Here is a screen shot from Disney’s animation Aladdin:
This is an image of two men, one skinny and one large, both of darker skin color. The larger man is grabbing the skinnier man’s vest. The one on the left dons a purple vest and is clean-shaven. He is also the shorter of the two. The one on the right has facial hair, bulging eyes, a bulbous nose, a turban and bares his gums.
The skin color of both men connotes that they are both of Arabic descent. One can also connote that the man on the right is rather angry. His facial features suggest that he is bullying the man that he is grabbing. His facial expression makes him appear to be quite barbaric. Disney stereotypes Arabs as grotesque and untrustworthy people, people who are less civilized. This portrayal is drastically different from the man on the left, who is Aladdin, the protagonist of the film. Although he too is Arabic, he does not have the monstrous features that the man on the right has. Rather, his facial features are similar to those found in other Disney animations where the characters are of Caucasian descent or are Americans. This way, Disney forces the viewers to identify Aladdin as the white, American hero, destined to triumph against the evil and barbaric Arabs. Disney also asserts that Western culture is superior because non-Western cultures, such as that of the Arabic, are barbaric and therefore uncivilized.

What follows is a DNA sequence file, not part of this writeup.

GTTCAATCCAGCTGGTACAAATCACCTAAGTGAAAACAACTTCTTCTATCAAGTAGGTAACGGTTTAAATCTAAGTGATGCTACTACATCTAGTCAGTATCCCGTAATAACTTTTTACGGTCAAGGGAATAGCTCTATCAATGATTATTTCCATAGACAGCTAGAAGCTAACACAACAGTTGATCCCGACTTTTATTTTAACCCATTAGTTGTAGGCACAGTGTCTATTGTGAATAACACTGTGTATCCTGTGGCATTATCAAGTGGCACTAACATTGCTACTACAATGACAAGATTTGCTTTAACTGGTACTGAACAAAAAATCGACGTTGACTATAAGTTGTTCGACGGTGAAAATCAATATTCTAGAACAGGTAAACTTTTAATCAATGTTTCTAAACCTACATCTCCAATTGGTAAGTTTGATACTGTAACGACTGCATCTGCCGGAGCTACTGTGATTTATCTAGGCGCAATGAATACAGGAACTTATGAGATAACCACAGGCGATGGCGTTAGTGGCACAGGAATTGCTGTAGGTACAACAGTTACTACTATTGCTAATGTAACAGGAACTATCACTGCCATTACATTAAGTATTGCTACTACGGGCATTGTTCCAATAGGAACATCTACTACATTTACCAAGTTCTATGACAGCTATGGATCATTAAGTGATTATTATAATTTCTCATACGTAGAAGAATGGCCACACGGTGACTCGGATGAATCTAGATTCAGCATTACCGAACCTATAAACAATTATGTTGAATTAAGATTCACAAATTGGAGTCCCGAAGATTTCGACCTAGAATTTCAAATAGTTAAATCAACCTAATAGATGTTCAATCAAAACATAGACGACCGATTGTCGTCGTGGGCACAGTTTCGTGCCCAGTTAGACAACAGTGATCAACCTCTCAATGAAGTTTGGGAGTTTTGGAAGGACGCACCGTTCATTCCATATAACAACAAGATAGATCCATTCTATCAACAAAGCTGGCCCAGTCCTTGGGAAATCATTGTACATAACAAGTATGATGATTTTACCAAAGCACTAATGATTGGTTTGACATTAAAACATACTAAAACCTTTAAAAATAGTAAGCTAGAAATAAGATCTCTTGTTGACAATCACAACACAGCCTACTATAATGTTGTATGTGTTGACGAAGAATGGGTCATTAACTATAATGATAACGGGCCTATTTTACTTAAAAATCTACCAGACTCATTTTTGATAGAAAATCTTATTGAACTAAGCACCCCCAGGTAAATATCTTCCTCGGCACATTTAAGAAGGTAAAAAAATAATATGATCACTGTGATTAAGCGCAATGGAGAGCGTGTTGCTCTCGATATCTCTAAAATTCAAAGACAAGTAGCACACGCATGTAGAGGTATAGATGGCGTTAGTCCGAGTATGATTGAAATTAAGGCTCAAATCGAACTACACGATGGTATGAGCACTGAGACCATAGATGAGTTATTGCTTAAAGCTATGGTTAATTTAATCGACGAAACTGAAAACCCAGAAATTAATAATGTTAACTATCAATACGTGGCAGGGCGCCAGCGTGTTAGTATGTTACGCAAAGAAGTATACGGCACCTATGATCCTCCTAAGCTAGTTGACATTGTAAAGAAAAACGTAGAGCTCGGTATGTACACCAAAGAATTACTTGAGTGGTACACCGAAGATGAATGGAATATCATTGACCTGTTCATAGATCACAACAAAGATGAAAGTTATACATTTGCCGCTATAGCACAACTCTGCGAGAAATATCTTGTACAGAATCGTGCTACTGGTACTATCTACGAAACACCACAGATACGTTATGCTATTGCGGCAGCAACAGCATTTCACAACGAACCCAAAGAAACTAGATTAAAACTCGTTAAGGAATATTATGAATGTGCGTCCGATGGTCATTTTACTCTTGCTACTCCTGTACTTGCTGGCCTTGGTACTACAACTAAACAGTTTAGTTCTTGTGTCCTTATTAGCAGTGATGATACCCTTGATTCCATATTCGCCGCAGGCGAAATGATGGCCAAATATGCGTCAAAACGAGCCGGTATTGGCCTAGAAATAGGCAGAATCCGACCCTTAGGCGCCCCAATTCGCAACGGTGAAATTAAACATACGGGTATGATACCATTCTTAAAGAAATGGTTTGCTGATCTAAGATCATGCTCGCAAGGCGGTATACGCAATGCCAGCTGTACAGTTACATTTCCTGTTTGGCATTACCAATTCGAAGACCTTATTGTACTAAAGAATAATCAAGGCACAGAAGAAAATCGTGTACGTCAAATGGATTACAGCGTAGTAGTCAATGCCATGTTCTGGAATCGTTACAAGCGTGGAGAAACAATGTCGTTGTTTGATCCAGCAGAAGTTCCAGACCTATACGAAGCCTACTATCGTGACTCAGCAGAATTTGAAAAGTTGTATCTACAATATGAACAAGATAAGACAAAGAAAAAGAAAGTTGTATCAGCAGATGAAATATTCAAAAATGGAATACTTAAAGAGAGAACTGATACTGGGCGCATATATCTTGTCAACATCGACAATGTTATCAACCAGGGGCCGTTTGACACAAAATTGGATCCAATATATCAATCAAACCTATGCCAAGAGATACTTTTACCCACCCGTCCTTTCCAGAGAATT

As a side-note, it is ironic that Disney is finally featuring an African American princess in its new-featured animation, The Princess and the Frog. It does seem strange that it took Disney so long to finally create an African American princess, seeing how African Americans is one of their significant target consumers. However, if you think about the history of America, that of slavery and the Civil Rights movement, it is really not odd at all for Disney to take this long to create an African American princess.